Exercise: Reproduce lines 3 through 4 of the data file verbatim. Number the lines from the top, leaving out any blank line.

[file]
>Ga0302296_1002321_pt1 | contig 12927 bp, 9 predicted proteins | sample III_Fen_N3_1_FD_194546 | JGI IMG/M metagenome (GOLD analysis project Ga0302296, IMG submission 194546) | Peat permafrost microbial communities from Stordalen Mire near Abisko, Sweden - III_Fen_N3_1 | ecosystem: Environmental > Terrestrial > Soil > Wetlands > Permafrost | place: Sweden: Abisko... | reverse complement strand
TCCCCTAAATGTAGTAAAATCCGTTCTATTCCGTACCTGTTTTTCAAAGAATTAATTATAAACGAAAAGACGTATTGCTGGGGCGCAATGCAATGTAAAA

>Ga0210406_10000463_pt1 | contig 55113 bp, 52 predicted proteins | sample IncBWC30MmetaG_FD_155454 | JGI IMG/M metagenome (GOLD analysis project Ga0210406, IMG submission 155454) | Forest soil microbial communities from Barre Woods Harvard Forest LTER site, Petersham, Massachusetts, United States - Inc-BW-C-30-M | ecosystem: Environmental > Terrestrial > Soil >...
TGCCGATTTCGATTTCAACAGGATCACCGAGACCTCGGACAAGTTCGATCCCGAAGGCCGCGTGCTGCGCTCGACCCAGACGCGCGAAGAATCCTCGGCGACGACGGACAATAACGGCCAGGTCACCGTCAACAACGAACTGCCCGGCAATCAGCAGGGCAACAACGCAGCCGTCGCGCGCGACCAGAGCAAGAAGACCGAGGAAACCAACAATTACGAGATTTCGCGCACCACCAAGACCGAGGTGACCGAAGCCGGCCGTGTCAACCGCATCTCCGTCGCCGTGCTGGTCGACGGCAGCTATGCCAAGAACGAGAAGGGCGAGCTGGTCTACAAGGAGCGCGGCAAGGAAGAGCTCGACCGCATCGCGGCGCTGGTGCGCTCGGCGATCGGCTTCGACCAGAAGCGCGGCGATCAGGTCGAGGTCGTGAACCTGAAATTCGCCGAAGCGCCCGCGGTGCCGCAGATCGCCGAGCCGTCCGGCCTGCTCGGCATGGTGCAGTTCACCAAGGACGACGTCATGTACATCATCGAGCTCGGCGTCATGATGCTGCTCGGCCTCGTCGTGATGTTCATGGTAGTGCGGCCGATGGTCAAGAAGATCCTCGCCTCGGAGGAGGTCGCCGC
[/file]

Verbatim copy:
>Ga0210406_10000463_pt1 | contig 55113 bp, 52 predicted proteins | sample IncBWC30MmetaG_FD_155454 | JGI IMG/M metagenome (GOLD analysis project Ga0210406, IMG submission 155454) | Forest soil microbial communities from Barre Woods Harvard Forest LTER site, Petersham, Massachusetts, United States - Inc-BW-C-30-M | ecosystem: Environmental > Terrestrial > Soil >...
TGCCGATTTCGATTTCAACAGGATCACCGAGACCTCGGACAAGTTCGATCCCGAAGGCCGCGTGCTGCGCTCGACCCAGACGCGCGAAGAATCCTCGGCGACGACGGACAATAACGGCCAGGTCACCGTCAACAACGAACTGCCCGGCAATCAGCAGGGCAACAACGCAGCCGTCGCGCGCGACCAGAGCAAGAAGACCGAGGAAACCAACAATTACGAGATTTCGCGCACCACCAAGACCGAGGTGACCGAAGCCGGCCGTGTCAACCGCATCTCCGTCGCCGTGCTGGTCGACGGCAGCTATGCCAAGAACGAGAAGGGCGAGCTGGTCTACAAGGAGCGCGGCAAGGAAGAGCTCGACCGCATCGCGGCGCTGGTGCGCTCGGCGATCGGCTTCGACCAGAAGCGCGGCGATCAGGTCGAGGTCGTGAACCTGAAATTCGCCGAAGCGCCCGCGGTGCCGCAGATCGCCGAGCCGTCCGGCCTGCTCGGCATGGTGCAGTTCACCAAGGACGACGTCATGTACATCATCGAGCTCGGCGTCATGATGCTGCTCGGCCTCGTCGTGATGTTCATGGTAGTGCGGCCGATGGTCAAGAAGATCCTCGCCTCGGAGGAGGTCGCCGC